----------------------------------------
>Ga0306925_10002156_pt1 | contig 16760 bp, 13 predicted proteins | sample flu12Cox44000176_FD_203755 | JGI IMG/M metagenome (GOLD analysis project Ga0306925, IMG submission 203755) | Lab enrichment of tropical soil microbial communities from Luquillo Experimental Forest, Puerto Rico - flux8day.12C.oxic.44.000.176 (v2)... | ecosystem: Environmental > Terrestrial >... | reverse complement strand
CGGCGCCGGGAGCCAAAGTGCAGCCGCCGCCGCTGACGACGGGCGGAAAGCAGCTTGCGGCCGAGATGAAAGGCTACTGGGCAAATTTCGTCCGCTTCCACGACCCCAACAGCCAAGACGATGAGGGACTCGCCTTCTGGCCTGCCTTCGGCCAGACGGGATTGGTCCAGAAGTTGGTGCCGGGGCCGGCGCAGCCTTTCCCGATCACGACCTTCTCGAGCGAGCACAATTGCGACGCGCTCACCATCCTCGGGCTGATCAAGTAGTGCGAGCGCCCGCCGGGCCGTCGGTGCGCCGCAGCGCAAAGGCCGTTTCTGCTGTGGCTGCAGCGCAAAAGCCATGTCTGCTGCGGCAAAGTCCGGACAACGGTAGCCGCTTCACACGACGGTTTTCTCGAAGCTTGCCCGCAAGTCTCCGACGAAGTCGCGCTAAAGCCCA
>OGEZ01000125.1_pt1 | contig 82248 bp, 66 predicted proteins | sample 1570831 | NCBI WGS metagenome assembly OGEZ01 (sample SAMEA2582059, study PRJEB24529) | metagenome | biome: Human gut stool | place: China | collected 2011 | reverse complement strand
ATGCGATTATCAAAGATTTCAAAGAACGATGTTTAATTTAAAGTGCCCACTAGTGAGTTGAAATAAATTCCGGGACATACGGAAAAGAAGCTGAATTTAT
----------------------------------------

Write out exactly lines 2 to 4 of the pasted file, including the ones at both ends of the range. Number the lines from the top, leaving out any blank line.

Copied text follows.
CGGCGCCGGGAGCCAAAGTGCAGCCGCCGCCGCTGACGACGGGCGGAAAGCAGCTTGCGGCCGAGATGAAAGGCTACTGGGCAAATTTCGTCCGCTTCCACGACCCCAACAGCCAAGACGATGAGGGACTCGCCTTCTGGCCTGCCTTCGGCCAGACGGGATTGGTCCAGAAGTTGGTGCCGGGGCCGGCGCAGCCTTTCCCGATCACGACCTTCTCGAGCGAGCACAATTGCGACGCGCTCACCATCCTCGGGCTGATCAAGTAGTGCGAGCGCCCGCCGGGCCGTCGGTGCGCCGCAGCGCAAAGGCCGTTTCTGCTGTGGCTGCAGCGCAAAAGCCATGTCTGCTGCGGCAAAGTCCGGACAACGGTAGCCGCTTCACACGACGGTTTTCTCGAAGCTTGCCCGCAAGTCTCCGACGAAGTCGCGCTAAAGCCCA
>OGEZ01000125.1_pt1 | contig 82248 bp, 66 predicted proteins | sample 1570831 | NCBI WGS metagenome assembly OGEZ01 (sample SAMEA2582059, study PRJEB24529) | metagenome | biome: Human gut stool | place: China | collected 2011 | reverse complement strand
ATGCGATTATCAAAGATTTCAAAGAACGATGTTTAATTTAAAGTGCCCACTAGTGAGTTGAAATAAATTCCGGGACATACGGAAAAGAAGCTGAATTTAT